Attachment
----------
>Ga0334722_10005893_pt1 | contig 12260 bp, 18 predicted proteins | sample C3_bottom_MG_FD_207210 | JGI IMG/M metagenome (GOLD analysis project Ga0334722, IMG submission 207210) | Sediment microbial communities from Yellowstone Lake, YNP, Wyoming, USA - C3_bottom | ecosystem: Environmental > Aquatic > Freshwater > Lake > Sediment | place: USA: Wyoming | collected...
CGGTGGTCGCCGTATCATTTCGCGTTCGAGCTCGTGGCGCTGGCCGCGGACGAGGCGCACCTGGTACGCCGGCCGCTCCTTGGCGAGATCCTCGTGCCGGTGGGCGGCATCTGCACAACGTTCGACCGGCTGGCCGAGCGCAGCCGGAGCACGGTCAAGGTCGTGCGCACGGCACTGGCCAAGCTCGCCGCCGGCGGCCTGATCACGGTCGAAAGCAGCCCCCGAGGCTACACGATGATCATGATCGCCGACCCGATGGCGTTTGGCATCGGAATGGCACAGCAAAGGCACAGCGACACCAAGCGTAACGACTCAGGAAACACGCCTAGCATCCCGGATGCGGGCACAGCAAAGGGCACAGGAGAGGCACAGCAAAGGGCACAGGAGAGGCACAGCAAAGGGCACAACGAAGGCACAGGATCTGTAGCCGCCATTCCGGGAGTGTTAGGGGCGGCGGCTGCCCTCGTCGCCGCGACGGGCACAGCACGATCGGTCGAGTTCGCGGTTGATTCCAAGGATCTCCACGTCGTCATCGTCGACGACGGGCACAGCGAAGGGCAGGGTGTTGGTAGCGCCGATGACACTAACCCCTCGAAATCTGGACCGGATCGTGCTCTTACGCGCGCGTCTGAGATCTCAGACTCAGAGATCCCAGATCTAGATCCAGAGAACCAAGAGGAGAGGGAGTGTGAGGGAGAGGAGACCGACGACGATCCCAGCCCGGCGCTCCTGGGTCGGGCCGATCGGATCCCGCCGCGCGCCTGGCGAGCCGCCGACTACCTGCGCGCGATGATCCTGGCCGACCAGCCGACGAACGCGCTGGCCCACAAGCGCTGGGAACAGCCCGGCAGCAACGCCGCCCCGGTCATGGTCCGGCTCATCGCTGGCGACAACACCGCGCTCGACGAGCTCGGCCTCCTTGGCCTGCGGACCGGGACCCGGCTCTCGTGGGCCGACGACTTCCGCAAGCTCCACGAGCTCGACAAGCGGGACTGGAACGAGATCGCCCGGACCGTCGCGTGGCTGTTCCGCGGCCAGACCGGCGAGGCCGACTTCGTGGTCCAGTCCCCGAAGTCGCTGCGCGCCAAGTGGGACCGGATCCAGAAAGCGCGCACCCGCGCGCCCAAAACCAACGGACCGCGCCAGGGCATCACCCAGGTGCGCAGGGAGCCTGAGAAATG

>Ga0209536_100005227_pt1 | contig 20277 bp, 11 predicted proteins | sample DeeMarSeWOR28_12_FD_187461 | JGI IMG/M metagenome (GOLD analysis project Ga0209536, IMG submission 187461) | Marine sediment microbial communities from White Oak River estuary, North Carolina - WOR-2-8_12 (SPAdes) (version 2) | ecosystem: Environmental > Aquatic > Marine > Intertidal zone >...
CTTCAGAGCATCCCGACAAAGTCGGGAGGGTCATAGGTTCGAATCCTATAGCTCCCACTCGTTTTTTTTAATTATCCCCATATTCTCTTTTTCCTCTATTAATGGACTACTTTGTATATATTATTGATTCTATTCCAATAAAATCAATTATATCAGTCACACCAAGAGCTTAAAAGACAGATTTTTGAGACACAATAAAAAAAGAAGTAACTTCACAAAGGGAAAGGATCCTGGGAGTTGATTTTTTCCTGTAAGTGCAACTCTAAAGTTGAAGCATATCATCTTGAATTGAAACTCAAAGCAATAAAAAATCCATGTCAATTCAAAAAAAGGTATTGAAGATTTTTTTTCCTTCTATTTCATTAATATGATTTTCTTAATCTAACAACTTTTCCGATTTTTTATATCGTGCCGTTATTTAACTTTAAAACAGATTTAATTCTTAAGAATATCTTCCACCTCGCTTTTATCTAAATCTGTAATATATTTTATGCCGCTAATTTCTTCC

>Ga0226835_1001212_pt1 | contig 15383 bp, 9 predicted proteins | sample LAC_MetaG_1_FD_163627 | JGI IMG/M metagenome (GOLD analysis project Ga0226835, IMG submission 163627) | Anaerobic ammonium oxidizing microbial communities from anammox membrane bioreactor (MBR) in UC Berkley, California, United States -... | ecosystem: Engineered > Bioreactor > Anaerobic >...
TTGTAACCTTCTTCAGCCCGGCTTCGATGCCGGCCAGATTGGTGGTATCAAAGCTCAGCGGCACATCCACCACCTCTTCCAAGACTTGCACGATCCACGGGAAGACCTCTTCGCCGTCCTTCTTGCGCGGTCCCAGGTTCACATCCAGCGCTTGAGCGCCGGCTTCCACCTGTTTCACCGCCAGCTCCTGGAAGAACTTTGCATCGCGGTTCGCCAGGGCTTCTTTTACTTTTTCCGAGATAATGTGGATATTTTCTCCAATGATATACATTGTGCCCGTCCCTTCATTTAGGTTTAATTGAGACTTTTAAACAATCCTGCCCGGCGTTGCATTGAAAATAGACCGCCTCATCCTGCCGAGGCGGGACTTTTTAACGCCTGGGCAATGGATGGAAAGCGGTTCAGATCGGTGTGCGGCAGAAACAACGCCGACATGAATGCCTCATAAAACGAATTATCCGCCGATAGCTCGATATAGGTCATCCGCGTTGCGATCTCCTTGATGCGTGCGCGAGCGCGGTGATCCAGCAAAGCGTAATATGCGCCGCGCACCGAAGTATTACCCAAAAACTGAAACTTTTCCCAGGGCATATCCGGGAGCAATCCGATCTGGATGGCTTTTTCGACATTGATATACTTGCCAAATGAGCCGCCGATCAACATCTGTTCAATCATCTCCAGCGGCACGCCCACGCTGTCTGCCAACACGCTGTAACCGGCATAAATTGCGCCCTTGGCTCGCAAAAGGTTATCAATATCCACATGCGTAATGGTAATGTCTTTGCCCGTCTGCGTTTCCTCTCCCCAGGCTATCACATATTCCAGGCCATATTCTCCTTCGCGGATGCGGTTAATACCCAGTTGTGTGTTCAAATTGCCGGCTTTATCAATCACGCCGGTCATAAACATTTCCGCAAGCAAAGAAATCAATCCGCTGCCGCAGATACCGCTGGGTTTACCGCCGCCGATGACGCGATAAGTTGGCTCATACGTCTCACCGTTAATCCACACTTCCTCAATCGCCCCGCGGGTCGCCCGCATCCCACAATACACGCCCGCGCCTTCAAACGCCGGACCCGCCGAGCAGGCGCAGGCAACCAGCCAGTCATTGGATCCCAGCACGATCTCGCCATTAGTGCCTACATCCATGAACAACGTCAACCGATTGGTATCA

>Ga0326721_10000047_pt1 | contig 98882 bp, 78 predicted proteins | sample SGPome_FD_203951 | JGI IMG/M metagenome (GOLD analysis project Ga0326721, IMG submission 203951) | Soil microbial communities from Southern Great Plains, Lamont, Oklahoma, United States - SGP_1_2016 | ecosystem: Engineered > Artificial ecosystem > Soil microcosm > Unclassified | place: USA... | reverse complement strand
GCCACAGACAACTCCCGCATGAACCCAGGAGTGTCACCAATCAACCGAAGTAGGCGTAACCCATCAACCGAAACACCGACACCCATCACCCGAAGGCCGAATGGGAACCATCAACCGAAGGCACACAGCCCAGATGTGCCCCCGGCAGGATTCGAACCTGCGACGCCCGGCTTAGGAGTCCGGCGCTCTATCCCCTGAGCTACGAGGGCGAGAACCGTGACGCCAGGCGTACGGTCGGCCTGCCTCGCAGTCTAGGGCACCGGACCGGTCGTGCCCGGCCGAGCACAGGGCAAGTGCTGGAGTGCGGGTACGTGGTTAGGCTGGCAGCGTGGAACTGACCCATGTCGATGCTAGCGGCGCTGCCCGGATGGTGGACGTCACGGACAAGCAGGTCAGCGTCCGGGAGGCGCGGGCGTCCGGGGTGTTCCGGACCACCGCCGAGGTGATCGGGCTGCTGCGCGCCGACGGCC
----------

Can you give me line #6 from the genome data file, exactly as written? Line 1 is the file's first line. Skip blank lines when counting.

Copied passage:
TTGTAACCTTCTTCAGCCCGGCTTCGATGCCGGCCAGATTGGTGGTATCAAAGCTCAGCGGCACATCCACCACCTCTTCCAAGACTTGCACGATCCACGGGAAGACCTCTTCGCCGTCCTTCTTGCGCGGTCCCAGGTTCACATCCAGCGCTTGAGCGCCGGCTTCCACCTGTTTCACCGCCAGCTCCTGGAAGAACTTTGCATCGCGGTTCGCCAGGGCTTCTTTTACTTTTTCCGAGATAATGTGGATATTTTCTCCAATGATATACATTGTGCCCGTCCCTTCATTTAGGTTTAATTGAGACTTTTAAACAATCCTGCCCGGCGTTGCATTGAAAATAGACCGCCTCATCCTGCCGAGGCGGGACTTTTTAACGCCTGGGCAATGGATGGAAAGCGGTTCAGATCGGTGTGCGGCAGAAACAACGCCGACATGAATGCCTCATAAAACGAATTATCCGCCGATAGCTCGATATAGGTCATCCGCGTTGCGATCTCCTTGATGCGTGCGCGAGCGCGGTGATCCAGCAAAGCGTAATATGCGCCGCGCACCGAAGTATTACCCAAAAACTGAAACTTTTCCCAGGGCATATCCGGGAGCAATCCGATCTGGATGGCTTTTTCGACATTGATATACTTGCCAAATGAGCCGCCGATCAACATCTGTTCAATCATCTCCAGCGGCACGCCCACGCTGTCTGCCAACACGCTGTAACCGGCATAAATTGCGCCCTTGGCTCGCAAAAGGTTATCAATATCCACATGCGTAATGGTAATGTCTTTGCCCGTCTGCGTTTCCTCTCCCCAGGCTATCACATATTCCAGGCCATATTCTCCTTCGCGGATGCGGTTAATACCCAGTTGTGTGTTCAAATTGCCGGCTTTATCAATCACGCCGGTCATAAACATTTCCGCAAGCAAAGAAATCAATCCGCTGCCGCAGATACCGCTGGGTTTACCGCCGCCGATGACGCGATAAGTTGGCTCATACGTCTCACCGTTAATCCACACTTCCTCAATCGCCCCGCGGGTCGCCCGCATCCCACAATACACGCCCGCGCCTTCAAACGCCGGACCCGCCGAGCAGGCGCAGGCAACCAGCCAGTCATTGGATCCCAGCACGATCTCGCCATTAGTGCCTACATCCATGAACAACGTCAACCGATTGGTATCA